LLMs are trained to block harmful responses. Old-school images can override those rules. Researchers have discovered a new way to hack AI assistants that uses a surprisingly old-school method: ASCII art. It turns out that chat-based large language models such as GPT-4 get so distracted trying to process these representations that they forget to enforce rules blocking harmful responses, such as those providing instructions for building bombs. ASCII art became popular in the 1970s, when the limitations of computers and printers prevented them from displaying images. As a result, users depicted images by carefully choosing and arranging printable characters defined by the American Standard Code for Information Interchange, more widely known as ASCII. The explosion of bulletin board systems in the 1980s and 1990s further popularized the format. (…) Five of the best-known AI assistants—OpenAI’s GPT-3.5 and GPT-4, Google’s Gemini, Anthropic’s Claude, and Meta’s Llama—are trained to refuse to provide responses that could cause harm to the user or others or further a crime or unethical behavior. Prompting any of them, for example, to explain how to make and circulate counterfeit currency is a no-go. So are instructions on hacking an Internet of Things device, such as a surveillance camera or Internet router. Beyond semantics Enter ArtPrompt, a practical attack recently presented by a team of academic researchers. It formats user-entered requests—typically known as prompts—into standard statements or sentences as normal with one exception: a single word, known as a mask, is represented by ASCII art rather than the letters that spell it. The result: prompts that normally would be rejected are answered.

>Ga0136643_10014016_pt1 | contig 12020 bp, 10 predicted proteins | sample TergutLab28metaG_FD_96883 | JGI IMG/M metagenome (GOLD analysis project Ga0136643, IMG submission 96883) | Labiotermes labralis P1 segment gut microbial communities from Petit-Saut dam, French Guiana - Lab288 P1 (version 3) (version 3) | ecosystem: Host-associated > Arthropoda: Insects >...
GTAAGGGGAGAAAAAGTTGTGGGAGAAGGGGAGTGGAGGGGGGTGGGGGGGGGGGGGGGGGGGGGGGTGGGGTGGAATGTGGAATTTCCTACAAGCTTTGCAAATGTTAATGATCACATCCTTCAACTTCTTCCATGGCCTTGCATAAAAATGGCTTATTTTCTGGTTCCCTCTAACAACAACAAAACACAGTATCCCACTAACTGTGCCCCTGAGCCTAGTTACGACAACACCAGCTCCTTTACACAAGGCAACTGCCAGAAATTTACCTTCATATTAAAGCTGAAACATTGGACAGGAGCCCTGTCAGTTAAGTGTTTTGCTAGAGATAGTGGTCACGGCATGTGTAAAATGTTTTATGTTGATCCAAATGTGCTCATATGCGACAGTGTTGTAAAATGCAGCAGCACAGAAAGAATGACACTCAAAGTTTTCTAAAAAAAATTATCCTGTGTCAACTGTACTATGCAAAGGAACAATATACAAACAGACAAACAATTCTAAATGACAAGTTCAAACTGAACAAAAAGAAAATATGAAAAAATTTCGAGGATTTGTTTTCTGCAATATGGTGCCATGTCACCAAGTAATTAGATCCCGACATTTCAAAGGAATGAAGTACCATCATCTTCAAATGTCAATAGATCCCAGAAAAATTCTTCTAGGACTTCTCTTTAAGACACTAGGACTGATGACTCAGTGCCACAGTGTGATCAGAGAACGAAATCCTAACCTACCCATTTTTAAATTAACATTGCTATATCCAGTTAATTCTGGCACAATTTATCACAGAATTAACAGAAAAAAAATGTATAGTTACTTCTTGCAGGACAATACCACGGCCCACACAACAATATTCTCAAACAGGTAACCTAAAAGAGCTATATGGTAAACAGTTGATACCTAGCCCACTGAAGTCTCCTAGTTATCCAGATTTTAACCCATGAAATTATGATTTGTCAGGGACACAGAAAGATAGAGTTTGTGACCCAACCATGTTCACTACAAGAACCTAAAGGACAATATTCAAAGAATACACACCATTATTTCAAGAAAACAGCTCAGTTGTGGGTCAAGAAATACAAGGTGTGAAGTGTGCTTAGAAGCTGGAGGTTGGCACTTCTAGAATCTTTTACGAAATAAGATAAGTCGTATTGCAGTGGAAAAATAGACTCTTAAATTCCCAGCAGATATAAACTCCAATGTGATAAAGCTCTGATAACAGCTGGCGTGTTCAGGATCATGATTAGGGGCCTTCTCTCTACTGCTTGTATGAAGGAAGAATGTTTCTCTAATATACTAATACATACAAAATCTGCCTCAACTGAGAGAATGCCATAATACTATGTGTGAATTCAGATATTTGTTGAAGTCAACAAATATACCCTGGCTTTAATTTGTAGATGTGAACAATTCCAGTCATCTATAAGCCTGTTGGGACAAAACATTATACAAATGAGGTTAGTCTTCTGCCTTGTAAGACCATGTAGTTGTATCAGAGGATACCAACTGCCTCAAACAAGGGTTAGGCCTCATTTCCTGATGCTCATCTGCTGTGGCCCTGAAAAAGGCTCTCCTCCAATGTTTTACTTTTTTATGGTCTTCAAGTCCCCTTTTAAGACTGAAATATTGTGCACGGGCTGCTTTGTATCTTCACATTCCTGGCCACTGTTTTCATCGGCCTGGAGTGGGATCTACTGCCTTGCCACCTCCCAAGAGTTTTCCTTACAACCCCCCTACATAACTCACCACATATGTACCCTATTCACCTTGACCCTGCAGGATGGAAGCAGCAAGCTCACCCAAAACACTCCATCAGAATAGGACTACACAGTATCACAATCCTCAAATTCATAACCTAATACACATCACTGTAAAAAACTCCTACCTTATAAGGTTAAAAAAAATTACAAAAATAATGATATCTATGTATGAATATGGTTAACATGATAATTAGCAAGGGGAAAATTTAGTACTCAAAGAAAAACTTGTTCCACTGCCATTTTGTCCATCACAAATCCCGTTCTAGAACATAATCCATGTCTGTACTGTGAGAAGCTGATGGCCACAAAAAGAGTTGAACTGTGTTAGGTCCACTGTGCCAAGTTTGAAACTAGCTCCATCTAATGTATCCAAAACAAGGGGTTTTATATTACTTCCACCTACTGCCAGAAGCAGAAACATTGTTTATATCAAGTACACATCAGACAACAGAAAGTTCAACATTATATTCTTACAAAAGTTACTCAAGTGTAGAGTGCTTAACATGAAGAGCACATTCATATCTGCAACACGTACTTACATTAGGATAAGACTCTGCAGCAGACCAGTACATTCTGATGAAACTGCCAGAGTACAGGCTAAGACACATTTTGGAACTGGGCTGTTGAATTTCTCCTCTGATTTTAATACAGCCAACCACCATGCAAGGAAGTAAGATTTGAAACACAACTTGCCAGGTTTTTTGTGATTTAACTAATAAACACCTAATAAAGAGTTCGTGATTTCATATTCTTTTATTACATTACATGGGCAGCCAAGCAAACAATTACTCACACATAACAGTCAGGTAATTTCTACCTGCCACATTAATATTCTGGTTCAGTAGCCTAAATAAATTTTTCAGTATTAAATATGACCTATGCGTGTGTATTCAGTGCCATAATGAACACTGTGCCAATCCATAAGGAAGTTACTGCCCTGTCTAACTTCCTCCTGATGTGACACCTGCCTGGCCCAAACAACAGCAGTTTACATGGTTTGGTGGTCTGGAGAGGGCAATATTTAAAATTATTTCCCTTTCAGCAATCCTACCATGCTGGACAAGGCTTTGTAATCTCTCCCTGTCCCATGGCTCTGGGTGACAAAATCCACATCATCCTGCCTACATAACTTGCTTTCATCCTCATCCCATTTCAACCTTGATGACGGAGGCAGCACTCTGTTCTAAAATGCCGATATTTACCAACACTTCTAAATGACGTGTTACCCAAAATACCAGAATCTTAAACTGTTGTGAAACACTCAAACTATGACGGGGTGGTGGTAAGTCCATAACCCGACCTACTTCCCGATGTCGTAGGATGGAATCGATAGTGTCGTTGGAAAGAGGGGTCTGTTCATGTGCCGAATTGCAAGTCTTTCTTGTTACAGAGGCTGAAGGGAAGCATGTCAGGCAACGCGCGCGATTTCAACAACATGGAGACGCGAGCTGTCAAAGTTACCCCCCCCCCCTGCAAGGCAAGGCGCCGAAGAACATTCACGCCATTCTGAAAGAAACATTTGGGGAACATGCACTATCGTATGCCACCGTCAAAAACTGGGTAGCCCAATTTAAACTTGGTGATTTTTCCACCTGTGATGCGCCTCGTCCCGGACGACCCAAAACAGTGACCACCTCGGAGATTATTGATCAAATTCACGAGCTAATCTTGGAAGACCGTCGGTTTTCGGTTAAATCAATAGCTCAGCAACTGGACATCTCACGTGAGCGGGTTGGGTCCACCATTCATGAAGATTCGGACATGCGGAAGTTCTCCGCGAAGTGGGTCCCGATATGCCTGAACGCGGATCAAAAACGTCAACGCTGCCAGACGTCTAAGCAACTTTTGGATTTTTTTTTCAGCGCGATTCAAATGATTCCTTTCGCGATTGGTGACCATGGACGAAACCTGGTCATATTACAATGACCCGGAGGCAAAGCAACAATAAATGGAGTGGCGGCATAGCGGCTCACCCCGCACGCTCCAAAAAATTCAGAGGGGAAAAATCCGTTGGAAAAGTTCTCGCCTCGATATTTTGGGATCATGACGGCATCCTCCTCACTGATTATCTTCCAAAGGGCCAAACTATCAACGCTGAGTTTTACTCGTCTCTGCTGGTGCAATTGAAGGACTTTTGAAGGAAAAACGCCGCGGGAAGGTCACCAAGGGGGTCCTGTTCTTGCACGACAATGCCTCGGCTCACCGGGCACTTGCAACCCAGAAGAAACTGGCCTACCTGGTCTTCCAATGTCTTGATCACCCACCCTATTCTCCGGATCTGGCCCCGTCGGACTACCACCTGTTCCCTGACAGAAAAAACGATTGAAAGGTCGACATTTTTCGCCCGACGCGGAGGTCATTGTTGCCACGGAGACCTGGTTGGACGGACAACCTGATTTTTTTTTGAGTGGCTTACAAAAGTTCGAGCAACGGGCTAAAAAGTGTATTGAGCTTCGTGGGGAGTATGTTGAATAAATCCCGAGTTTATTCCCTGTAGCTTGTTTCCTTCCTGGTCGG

via arstechnica: ASCII art elicits harmful responses from 5 major AI chatbots

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